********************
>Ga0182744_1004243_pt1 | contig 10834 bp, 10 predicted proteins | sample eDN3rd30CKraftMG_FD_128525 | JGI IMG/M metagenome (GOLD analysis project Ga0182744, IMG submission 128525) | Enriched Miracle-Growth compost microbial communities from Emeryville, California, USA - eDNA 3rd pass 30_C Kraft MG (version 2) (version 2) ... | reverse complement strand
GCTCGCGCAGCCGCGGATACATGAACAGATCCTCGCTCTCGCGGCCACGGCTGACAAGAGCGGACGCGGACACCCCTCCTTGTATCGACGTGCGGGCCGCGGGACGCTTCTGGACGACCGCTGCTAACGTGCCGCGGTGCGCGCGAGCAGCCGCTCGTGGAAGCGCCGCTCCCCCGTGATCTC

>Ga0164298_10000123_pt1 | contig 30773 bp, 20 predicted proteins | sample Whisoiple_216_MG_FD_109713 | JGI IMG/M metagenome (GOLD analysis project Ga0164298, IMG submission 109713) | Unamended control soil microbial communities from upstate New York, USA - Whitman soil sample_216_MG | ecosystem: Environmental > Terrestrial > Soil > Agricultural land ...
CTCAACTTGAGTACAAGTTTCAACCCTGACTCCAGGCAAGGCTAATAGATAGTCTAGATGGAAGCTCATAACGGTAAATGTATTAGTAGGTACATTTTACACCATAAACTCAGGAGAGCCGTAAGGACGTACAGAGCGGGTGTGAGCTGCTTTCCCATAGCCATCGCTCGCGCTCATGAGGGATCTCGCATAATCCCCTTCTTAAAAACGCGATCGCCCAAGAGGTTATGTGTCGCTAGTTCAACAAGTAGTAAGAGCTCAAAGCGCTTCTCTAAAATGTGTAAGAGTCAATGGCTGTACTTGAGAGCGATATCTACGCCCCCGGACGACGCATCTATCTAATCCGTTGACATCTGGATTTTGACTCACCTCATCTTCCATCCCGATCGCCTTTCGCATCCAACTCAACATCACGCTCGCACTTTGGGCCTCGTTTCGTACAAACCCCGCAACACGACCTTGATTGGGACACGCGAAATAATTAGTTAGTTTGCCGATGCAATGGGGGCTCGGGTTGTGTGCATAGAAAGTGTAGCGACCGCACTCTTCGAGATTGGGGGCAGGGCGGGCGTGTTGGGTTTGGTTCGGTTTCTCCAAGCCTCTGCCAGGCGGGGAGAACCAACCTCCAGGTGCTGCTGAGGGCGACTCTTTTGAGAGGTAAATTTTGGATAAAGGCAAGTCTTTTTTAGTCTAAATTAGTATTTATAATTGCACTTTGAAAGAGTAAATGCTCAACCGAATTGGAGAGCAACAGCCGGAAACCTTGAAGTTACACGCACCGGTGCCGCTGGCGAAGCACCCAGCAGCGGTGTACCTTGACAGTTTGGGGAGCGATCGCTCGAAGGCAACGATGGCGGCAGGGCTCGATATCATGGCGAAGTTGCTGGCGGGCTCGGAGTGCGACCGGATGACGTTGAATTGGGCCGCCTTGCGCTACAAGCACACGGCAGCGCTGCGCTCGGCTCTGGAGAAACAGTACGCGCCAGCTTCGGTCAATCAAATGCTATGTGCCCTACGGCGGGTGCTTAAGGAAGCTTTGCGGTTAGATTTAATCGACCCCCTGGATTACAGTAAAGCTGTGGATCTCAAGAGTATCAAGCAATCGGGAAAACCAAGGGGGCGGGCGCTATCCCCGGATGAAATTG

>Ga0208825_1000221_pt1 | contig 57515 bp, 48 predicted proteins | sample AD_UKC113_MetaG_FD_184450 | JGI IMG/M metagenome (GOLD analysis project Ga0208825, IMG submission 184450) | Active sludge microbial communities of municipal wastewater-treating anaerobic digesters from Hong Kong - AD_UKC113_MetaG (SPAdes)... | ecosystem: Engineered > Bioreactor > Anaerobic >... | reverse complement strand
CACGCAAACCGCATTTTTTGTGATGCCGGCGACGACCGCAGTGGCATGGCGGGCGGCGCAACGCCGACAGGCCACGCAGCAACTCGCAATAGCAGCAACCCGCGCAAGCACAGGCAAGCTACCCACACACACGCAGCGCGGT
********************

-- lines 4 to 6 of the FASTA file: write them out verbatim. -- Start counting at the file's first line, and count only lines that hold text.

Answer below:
CTCAACTTGAGTACAAGTTTCAACCCTGACTCCAGGCAAGGCTAATAGATAGTCTAGATGGAAGCTCATAACGGTAAATGTATTAGTAGGTACATTTTACACCATAAACTCAGGAGAGCCGTAAGGACGTACAGAGCGGGTGTGAGCTGCTTTCCCATAGCCATCGCTCGCGCTCATGAGGGATCTCGCATAATCCCCTTCTTAAAAACGCGATCGCCCAAGAGGTTATGTGTCGCTAGTTCAACAAGTAGTAAGAGCTCAAAGCGCTTCTCTAAAATGTGTAAGAGTCAATGGCTGTACTTGAGAGCGATATCTACGCCCCCGGACGACGCATCTATCTAATCCGTTGACATCTGGATTTTGACTCACCTCATCTTCCATCCCGATCGCCTTTCGCATCCAACTCAACATCACGCTCGCACTTTGGGCCTCGTTTCGTACAAACCCCGCAACACGACCTTGATTGGGACACGCGAAATAATTAGTTAGTTTGCCGATGCAATGGGGGCTCGGGTTGTGTGCATAGAAAGTGTAGCGACCGCACTCTTCGAGATTGGGGGCAGGGCGGGCGTGTTGGGTTTGGTTCGGTTTCTCCAAGCCTCTGCCAGGCGGGGAGAACCAACCTCCAGGTGCTGCTGAGGGCGACTCTTTTGAGAGGTAAATTTTGGATAAAGGCAAGTCTTTTTTAGTCTAAATTAGTATTTATAATTGCACTTTGAAAGAGTAAATGCTCAACCGAATTGGAGAGCAACAGCCGGAAACCTTGAAGTTACACGCACCGGTGCCGCTGGCGAAGCACCCAGCAGCGGTGTACCTTGACAGTTTGGGGAGCGATCGCTCGAAGGCAACGATGGCGGCAGGGCTCGATATCATGGCGAAGTTGCTGGCGGGCTCGGAGTGCGACCGGATGACGTTGAATTGGGCCGCCTTGCGCTACAAGCACACGGCAGCGCTGCGCTCGGCTCTGGAGAAACAGTACGCGCCAGCTTCGGTCAATCAAATGCTATGTGCCCTACGGCGGGTGCTTAAGGAAGCTTTGCGGTTAGATTTAATCGACCCCCTGGATTACAGTAAAGCTGTGGATCTCAAGAGTATCAAGCAATCGGGAAAACCAAGGGGGCGGGCGCTATCCCCGGATGAAATTG

>Ga0208825_1000221_pt1 | contig 57515 bp, 48 predicted proteins | sample AD_UKC113_MetaG_FD_184450 | JGI IMG/M metagenome (GOLD analysis project Ga0208825, IMG submission 184450) | Active sludge microbial communities of municipal wastewater-treating anaerobic digesters from Hong Kong - AD_UKC113_MetaG (SPAdes)... | ecosystem: Engineered > Bioreactor > Anaerobic >... | reverse complement strand
CACGCAAACCGCATTTTTTGTGATGCCGGCGACGACCGCAGTGGCATGGCGGGCGGCGCAACGCCGACAGGCCACGCAGCAACTCGCAATAGCAGCAACCCGCGCAAGCACAGGCAAGCTACCCACACACACGCAGCGCGGT